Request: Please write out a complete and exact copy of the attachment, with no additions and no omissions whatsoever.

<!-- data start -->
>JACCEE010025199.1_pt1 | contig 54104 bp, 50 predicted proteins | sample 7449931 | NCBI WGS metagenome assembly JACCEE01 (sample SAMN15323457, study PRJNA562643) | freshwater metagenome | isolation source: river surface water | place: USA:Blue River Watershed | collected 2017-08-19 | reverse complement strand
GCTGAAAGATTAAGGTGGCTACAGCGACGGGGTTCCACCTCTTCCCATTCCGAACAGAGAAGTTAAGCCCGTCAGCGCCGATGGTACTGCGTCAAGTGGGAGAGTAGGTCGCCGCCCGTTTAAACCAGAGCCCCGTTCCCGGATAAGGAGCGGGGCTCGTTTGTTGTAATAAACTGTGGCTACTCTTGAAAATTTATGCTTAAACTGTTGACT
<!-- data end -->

>JACCEE010025199.1_pt1 | contig 54104 bp, 50 predicted proteins | sample 7449931 | NCBI WGS metagenome assembly JACCEE01 (sample SAMN15323457, study PRJNA562643) | freshwater metagenome | isolation source: river surface water | place: USA:Blue River Watershed | collected 2017-08-19 | reverse complement strand
GCTGAAAGATTAAGGTGGCTACAGCGACGGGGTTCCACCTCTTCCCATTCCGAACAGAGAAGTTAAGCCCGTCAGCGCCGATGGTACTGCGTCAAGTGGGAGAGTAGGTCGCCGCCCGTTTAAACCAGAGCCCCGTTCCCGGATAAGGAGCGGGGCTCGTTTGTTGTAATAAACTGTGGCTACTCTTGAAAATTTATGCTTAAACTGTTGACT